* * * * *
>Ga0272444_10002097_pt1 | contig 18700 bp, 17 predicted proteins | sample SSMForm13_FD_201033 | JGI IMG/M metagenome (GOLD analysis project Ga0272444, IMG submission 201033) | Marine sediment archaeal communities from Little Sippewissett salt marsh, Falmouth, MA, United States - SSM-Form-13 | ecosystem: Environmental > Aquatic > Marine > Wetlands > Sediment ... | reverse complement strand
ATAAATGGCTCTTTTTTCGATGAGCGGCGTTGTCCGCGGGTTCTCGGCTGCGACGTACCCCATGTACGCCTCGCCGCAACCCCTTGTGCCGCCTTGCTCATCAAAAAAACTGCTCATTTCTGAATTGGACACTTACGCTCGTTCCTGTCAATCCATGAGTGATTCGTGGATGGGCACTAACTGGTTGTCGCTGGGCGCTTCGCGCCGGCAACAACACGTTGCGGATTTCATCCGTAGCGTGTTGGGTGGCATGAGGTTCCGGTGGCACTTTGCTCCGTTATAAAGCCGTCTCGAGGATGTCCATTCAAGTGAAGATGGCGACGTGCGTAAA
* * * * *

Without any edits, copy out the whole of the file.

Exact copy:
>Ga0272444_10002097_pt1 | contig 18700 bp, 17 predicted proteins | sample SSMForm13_FD_201033 | JGI IMG/M metagenome (GOLD analysis project Ga0272444, IMG submission 201033) | Marine sediment archaeal communities from Little Sippewissett salt marsh, Falmouth, MA, United States - SSM-Form-13 | ecosystem: Environmental > Aquatic > Marine > Wetlands > Sediment ... | reverse complement strand
ATAAATGGCTCTTTTTTCGATGAGCGGCGTTGTCCGCGGGTTCTCGGCTGCGACGTACCCCATGTACGCCTCGCCGCAACCCCTTGTGCCGCCTTGCTCATCAAAAAAACTGCTCATTTCTGAATTGGACACTTACGCTCGTTCCTGTCAATCCATGAGTGATTCGTGGATGGGCACTAACTGGTTGTCGCTGGGCGCTTCGCGCCGGCAACAACACGTTGCGGATTTCATCCGTAGCGTGTTGGGTGGCATGAGGTTCCGGTGGCACTTTGCTCCGTTATAAAGCCGTCTCGAGGATGTCCATTCAAGTGAAGATGGCGACGTGCGTAAA